The lawyer for the Grateful Dead who helped them along on their unique path toward protecting their intellectual property--that is, inviting fans to steal it and give it away through trading of their live tapes, with no appreciable crushing of their ability to rake in the ol do-re-mi--has died.
An interesting, detailed obit (with a truly awful Dead-referencing headline that I won't retype here) at the Wall Street Journal. News to me from the obit: Kant "was co-author of 'Pornography and Social Deviance,' which summarized the findings of President Richard Nixon's Commission of Obscenity and Pornography. To the president's consternation, the panel recommended decriminalizing pornography."
Two cheers, at least, then, for the late Mr. Kant.
My interview from reason's August/September 2004 issue with Dead lyricist John Perry Barlow that touches on their innovative, and still lucrative, decisions about tape-trading. Barlow told me:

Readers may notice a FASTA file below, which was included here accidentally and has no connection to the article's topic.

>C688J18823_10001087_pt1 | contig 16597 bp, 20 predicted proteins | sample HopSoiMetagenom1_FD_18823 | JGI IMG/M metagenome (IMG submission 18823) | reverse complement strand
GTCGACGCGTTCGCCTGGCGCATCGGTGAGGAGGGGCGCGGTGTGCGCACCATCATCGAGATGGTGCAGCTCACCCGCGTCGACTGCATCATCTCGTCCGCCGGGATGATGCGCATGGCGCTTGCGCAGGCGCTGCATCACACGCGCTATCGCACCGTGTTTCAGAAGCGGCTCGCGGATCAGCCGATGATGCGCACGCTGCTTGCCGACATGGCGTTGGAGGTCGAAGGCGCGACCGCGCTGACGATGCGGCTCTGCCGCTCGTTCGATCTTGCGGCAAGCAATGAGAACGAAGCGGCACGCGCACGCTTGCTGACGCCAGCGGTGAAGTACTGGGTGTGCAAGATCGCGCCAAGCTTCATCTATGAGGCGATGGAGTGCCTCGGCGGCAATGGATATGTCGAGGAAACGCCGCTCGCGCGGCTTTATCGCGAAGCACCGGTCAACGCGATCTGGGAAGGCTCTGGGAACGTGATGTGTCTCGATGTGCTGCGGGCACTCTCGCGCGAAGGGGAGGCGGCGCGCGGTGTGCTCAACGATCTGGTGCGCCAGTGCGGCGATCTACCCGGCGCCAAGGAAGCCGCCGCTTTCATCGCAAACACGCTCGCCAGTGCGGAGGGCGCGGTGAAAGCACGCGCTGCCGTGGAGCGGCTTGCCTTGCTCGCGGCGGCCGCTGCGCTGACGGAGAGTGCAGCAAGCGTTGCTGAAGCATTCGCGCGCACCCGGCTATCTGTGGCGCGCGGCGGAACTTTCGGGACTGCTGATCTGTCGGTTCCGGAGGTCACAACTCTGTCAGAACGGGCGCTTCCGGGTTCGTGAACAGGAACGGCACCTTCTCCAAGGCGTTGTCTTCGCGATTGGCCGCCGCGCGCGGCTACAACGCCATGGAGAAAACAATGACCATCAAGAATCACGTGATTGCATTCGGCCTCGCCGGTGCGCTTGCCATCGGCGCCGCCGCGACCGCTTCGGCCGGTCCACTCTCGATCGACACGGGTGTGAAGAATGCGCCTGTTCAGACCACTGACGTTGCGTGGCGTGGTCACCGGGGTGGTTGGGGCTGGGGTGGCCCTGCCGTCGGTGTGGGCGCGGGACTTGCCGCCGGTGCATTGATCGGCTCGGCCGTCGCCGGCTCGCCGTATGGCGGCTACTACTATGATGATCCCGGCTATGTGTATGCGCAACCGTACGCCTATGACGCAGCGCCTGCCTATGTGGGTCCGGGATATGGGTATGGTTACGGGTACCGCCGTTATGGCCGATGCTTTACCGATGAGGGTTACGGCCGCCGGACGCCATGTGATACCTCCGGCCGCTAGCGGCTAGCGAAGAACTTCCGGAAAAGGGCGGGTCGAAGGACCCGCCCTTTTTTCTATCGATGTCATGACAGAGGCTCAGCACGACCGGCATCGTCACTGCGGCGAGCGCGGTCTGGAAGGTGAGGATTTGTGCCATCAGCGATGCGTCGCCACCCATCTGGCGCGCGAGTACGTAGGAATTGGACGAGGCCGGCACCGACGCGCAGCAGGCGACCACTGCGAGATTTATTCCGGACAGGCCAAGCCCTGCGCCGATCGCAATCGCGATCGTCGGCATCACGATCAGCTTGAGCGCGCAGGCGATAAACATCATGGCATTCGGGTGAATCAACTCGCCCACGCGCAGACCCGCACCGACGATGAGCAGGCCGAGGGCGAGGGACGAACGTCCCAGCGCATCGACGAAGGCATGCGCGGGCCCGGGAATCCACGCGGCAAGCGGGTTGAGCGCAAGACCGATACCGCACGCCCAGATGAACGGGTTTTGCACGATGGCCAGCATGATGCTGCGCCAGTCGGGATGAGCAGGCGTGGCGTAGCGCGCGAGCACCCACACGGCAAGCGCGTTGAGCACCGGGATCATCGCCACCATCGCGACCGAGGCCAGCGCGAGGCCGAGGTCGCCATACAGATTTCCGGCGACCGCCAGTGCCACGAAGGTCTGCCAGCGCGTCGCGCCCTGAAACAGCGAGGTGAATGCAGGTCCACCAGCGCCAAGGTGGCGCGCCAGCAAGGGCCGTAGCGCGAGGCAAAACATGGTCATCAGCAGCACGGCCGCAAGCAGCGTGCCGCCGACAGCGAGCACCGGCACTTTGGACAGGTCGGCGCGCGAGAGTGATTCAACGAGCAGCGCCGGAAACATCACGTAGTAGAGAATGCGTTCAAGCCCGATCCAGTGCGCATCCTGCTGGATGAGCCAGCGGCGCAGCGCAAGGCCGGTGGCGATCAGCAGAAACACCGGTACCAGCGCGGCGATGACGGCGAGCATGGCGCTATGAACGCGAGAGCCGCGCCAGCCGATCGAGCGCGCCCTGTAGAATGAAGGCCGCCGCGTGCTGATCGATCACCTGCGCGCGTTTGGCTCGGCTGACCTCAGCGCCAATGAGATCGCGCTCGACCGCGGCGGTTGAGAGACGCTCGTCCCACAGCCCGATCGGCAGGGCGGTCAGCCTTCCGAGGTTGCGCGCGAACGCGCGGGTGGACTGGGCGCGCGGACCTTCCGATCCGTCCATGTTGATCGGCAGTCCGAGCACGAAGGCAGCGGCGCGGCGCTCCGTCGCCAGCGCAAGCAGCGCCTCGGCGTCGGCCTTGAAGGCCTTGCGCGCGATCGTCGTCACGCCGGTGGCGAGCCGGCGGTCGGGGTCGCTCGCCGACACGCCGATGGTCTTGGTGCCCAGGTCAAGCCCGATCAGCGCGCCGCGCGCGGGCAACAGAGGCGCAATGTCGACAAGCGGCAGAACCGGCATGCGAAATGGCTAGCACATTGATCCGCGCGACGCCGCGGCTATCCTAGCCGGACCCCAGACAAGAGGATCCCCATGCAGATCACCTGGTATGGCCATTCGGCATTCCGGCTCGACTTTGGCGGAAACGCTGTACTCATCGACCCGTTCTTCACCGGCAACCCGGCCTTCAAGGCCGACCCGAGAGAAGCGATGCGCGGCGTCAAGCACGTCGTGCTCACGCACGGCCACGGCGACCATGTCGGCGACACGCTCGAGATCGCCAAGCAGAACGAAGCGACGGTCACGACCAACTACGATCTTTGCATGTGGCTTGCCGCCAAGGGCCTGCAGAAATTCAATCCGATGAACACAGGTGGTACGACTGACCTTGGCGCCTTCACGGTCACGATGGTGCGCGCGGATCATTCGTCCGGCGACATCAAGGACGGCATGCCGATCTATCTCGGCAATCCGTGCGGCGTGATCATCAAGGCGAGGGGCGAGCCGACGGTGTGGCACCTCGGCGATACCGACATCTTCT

The motion picture industry should realize in an information economy that when you've got a lot of free access to commercial goods it does not necessarily reduce their value, because there is a relationship between value and familiarity in informational goods. Despite the fact that there's a huge amount of motion picture piracy at the moment, theaters are doing better than ever.
I get pilloried for saying this -- "Oh, Barlow thinks the Grateful Dead model ought to extend to the world" -- but I don't see any reason why it can't. It worked for us and it has worked for everyone else I've ever seen try it. I think that what we stumbled into was a real deep -- we didn't know it at the time -- a deep quality of how an information economy works. We really did just stumble into it. We just decided it was morally shaky to toss people out of concerts just because they had tape recorders. It's bad for your karma to be mean to a Deadhead. And we thought we'd take a hit on it.